Musk snaps up WA lithium
WA lithium will help drive US tycoon Elon Musk’s grand ambition of making electric vehicles available and affordable to average car buyers across the globe.
Shares in Kidman Resources surged to near all-time highs yesterday after the aspiring miner announced a binding deal with Mr Musk’s company Tesla to supply the lithium hydroxide for use in the batteries that power its electric cars.
Other WA lithium producers have signed offtake deals with car makers and battery producers in Asia but the Kidman deal represents the first for an Australian company with the US car maker regarded as the pioneer of the electric car revolution.
The initial three-year deal is based on a fixed-price, take-orpay arrangement and has two three-year extension options. It is understood Tesla has insisted on strict confidentiality over the deal’s other commercial terms.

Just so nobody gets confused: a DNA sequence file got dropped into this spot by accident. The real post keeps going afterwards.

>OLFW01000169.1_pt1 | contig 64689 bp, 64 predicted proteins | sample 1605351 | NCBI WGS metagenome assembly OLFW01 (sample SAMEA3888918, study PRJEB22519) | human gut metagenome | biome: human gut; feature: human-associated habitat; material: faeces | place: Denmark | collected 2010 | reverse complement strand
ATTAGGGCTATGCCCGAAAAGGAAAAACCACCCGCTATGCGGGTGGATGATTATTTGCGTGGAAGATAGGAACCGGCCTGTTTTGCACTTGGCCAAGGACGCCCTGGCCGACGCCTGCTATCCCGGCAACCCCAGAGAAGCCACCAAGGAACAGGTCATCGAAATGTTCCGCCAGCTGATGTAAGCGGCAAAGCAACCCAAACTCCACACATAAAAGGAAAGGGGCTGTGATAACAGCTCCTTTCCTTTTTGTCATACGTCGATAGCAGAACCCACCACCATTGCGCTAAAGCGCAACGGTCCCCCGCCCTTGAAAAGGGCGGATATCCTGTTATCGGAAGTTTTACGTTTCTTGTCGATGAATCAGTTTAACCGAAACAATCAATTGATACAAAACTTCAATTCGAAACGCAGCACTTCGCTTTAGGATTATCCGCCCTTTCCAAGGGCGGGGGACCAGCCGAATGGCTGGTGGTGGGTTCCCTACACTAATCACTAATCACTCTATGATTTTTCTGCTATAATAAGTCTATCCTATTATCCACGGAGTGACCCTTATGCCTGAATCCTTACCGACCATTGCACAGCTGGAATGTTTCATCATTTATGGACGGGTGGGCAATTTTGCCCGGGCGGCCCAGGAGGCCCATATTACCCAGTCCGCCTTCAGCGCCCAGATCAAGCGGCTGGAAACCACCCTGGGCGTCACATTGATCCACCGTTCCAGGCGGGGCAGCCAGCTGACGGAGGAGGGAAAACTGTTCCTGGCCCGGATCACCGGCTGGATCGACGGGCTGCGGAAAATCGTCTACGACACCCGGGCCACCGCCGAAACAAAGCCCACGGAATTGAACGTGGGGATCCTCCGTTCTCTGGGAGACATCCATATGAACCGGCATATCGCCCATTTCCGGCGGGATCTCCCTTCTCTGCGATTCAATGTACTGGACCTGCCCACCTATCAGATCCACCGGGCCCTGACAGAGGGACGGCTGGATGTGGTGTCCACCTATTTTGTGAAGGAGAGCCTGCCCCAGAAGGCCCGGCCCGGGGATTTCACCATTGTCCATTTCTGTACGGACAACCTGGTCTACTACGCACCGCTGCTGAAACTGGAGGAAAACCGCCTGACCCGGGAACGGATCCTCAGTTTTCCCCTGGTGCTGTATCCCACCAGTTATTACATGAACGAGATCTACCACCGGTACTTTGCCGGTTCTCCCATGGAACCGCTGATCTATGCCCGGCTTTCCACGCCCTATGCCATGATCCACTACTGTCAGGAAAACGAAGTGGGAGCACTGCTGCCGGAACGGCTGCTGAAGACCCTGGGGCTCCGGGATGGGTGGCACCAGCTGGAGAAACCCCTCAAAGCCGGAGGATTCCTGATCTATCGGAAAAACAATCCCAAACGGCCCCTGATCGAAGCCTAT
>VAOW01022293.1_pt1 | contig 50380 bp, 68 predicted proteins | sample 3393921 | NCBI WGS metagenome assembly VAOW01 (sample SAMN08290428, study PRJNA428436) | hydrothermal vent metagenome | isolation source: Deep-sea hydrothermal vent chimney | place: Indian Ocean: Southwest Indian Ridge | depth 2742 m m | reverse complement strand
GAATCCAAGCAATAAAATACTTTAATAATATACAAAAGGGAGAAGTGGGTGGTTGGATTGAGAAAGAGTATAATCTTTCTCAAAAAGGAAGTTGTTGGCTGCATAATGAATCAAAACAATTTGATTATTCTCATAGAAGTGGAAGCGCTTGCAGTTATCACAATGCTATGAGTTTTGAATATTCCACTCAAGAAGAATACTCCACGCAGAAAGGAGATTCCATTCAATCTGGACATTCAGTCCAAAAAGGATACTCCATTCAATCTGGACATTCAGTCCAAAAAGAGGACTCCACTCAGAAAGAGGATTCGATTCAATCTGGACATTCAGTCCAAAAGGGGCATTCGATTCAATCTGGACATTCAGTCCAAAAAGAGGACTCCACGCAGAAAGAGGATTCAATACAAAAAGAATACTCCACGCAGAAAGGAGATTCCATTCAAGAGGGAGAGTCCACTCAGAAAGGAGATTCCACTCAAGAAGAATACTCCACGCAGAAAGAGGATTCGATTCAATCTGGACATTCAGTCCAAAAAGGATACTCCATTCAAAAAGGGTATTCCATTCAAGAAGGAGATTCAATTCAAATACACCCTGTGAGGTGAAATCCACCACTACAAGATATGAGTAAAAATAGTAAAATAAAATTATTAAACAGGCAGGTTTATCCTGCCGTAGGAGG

Kidman is in a 50/50 joint venture with Chilean chemicals giant SQM to develop its Mt Holland lithium project based on the rich, 189-million tonne Earl Grey deposit near Southern Cross.
The company also has an option to join SQM in the development of a lithium hydroxide/ lithium carbonate plant for which the two parties this month identified a site in Kwinana.
Kidman said the Tesla deal covered less than 25 per cent of its portion of production from the proposed refinery for the first three years of its operation.
Battery makers and car makers are rushing to lock in the supply of lithium and other battery minerals ahead of what is expected to be a global surge in electric vehicle production and demand over the next 20 years.
Kidman managing director Martin Donohue said the agreement was a milestone for the company that validated its strategy of becoming an integrated producer of battery-grade lithium.
“We are pleased to have entered into our first offtake contract and continue to explore the potential for further offtake arrangements with other globally significant parties,” he said.
The Association of Mining and Exploration Companies this week called on State and Federal governments to take lead roles in helping to develop WA as a global hub for the downstream processing of battery minerals.
China’s Tianqi Lithium is already spending $860 million to build a plant at Kwinana capable of producing 48,000tpa of lithium hydroxide.